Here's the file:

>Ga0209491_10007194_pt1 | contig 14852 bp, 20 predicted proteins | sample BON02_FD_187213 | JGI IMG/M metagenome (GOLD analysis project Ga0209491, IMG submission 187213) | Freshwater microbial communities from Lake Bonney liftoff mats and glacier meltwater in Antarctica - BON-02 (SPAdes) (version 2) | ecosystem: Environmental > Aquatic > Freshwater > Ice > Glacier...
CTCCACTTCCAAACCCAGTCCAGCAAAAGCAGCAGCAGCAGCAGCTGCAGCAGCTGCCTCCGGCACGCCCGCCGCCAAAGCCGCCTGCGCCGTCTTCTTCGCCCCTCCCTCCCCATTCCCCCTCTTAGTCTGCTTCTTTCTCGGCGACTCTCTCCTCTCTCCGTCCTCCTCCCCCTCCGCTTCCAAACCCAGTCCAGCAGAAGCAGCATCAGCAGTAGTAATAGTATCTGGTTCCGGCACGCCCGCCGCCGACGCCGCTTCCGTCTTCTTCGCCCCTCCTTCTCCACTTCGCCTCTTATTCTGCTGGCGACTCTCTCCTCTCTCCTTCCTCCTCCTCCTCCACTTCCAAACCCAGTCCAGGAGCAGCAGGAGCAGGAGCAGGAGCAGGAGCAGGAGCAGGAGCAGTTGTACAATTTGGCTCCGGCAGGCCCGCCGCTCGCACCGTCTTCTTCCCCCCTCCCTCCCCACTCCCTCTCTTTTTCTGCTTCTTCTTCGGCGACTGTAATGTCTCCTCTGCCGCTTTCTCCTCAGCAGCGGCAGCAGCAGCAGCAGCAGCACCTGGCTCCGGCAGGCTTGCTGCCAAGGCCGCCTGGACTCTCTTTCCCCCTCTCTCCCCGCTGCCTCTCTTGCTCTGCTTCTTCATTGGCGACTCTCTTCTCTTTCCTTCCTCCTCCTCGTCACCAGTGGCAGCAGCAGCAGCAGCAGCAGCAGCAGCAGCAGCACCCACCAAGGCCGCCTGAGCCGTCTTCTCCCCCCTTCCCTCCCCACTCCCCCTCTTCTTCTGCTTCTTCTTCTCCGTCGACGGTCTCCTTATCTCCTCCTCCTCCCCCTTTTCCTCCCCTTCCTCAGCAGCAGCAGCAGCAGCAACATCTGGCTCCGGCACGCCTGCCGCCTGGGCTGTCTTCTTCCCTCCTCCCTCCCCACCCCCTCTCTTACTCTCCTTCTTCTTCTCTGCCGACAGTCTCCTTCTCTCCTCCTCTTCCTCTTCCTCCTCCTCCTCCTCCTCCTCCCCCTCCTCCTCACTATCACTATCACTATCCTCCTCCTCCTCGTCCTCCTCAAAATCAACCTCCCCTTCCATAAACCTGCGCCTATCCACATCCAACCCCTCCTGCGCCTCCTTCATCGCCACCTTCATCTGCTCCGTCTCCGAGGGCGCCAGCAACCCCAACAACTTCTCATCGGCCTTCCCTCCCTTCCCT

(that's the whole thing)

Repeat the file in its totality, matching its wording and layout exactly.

>Ga0209491_10007194_pt1 | contig 14852 bp, 20 predicted proteins | sample BON02_FD_187213 | JGI IMG/M metagenome (GOLD analysis project Ga0209491, IMG submission 187213) | Freshwater microbial communities from Lake Bonney liftoff mats and glacier meltwater in Antarctica - BON-02 (SPAdes) (version 2) | ecosystem: Environmental > Aquatic > Freshwater > Ice > Glacier...
CTCCACTTCCAAACCCAGTCCAGCAAAAGCAGCAGCAGCAGCAGCTGCAGCAGCTGCCTCCGGCACGCCCGCCGCCAAAGCCGCCTGCGCCGTCTTCTTCGCCCCTCCCTCCCCATTCCCCCTCTTAGTCTGCTTCTTTCTCGGCGACTCTCTCCTCTCTCCGTCCTCCTCCCCCTCCGCTTCCAAACCCAGTCCAGCAGAAGCAGCATCAGCAGTAGTAATAGTATCTGGTTCCGGCACGCCCGCCGCCGACGCCGCTTCCGTCTTCTTCGCCCCTCCTTCTCCACTTCGCCTCTTATTCTGCTGGCGACTCTCTCCTCTCTCCTTCCTCCTCCTCCTCCACTTCCAAACCCAGTCCAGGAGCAGCAGGAGCAGGAGCAGGAGCAGGAGCAGGAGCAGGAGCAGTTGTACAATTTGGCTCCGGCAGGCCCGCCGCTCGCACCGTCTTCTTCCCCCCTCCCTCCCCACTCCCTCTCTTTTTCTGCTTCTTCTTCGGCGACTGTAATGTCTCCTCTGCCGCTTTCTCCTCAGCAGCGGCAGCAGCAGCAGCAGCAGCACCTGGCTCCGGCAGGCTTGCTGCCAAGGCCGCCTGGACTCTCTTTCCCCCTCTCTCCCCGCTGCCTCTCTTGCTCTGCTTCTTCATTGGCGACTCTCTTCTCTTTCCTTCCTCCTCCTCGTCACCAGTGGCAGCAGCAGCAGCAGCAGCAGCAGCAGCAGCAGCACCCACCAAGGCCGCCTGAGCCGTCTTCTCCCCCCTTCCCTCCCCACTCCCCCTCTTCTTCTGCTTCTTCTTCTCCGTCGACGGTCTCCTTATCTCCTCCTCCTCCCCCTTTTCCTCCCCTTCCTCAGCAGCAGCAGCAGCAGCAACATCTGGCTCCGGCACGCCTGCCGCCTGGGCTGTCTTCTTCCCTCCTCCCTCCCCACCCCCTCTCTTACTCTCCTTCTTCTTCTCTGCCGACAGTCTCCTTCTCTCCTCCTCTTCCTCTTCCTCCTCCTCCTCCTCCTCCTCCCCCTCCTCCTCACTATCACTATCACTATCCTCCTCCTCCTCGTCCTCCTCAAAATCAACCTCCCCTTCCATAAACCTGCGCCTATCCACATCCAACCCCTCCTGCGCCTCCTTCATCGCCACCTTCATCTGCTCCGTCTCCGAGGGCGCCAGCAACCCCAACAACTTCTCATCGGCCTTCCCTCCCTTCCCT